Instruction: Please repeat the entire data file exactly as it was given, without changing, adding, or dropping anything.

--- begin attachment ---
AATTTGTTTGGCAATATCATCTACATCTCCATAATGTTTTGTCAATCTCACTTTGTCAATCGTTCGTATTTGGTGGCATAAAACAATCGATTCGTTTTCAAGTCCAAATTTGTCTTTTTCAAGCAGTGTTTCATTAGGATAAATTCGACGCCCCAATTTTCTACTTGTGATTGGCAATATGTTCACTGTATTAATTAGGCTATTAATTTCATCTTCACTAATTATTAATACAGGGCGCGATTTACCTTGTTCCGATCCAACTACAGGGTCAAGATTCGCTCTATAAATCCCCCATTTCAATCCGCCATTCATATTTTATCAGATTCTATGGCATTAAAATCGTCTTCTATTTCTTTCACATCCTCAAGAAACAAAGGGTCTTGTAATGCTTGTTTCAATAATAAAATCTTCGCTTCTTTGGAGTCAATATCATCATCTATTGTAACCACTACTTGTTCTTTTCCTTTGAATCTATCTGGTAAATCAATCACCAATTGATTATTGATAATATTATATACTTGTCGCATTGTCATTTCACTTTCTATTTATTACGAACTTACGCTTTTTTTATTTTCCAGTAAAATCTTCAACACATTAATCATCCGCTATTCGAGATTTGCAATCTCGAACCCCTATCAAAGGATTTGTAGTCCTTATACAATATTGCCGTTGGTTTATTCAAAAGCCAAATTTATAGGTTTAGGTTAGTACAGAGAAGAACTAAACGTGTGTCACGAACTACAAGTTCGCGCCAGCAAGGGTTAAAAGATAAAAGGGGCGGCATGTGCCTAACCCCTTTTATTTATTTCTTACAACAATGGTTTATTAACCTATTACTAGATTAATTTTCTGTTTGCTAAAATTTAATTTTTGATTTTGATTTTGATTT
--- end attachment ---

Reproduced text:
AATTTGTTTGGCAATATCATCTACATCTCCATAATGTTTTGTCAATCTCACTTTGTCAATCGTTCGTATTTGGTGGCATAAAACAATCGATTCGTTTTCAAGTCCAAATTTGTCTTTTTCAAGCAGTGTTTCATTAGGATAAATTCGACGCCCCAATTTTCTACTTGTGATTGGCAATATGTTCACTGTATTAATTAGGCTATTAATTTCATCTTCACTAATTATTAATACAGGGCGCGATTTACCTTGTTCCGATCCAACTACAGGGTCAAGATTCGCTCTATAAATCCCCCATTTCAATCCGCCATTCATATTTTATCAGATTCTATGGCATTAAAATCGTCTTCTATTTCTTTCACATCCTCAAGAAACAAAGGGTCTTGTAATGCTTGTTTCAATAATAAAATCTTCGCTTCTTTGGAGTCAATATCATCATCTATTGTAACCACTACTTGTTCTTTTCCTTTGAATCTATCTGGTAAATCAATCACCAATTGATTATTGATAATATTATATACTTGTCGCATTGTCATTTCACTTTCTATTTATTACGAACTTACGCTTTTTTTATTTTCCAGTAAAATCTTCAACACATTAATCATCCGCTATTCGAGATTTGCAATCTCGAACCCCTATCAAAGGATTTGTAGTCCTTATACAATATTGCCGTTGGTTTATTCAAAAGCCAAATTTATAGGTTTAGGTTAGTACAGAGAAGAACTAAACGTGTGTCACGAACTACAAGTTCGCGCCAGCAAGGGTTAAAAGATAAAAGGGGCGGCATGTGCCTAACCCCTTTTATTTATTTCTTACAACAATGGTTTATTAACCTATTACTAGATTAATTTTCTGTTTGCTAAAATTTAATTTTTGATTTTGATTTTGATTT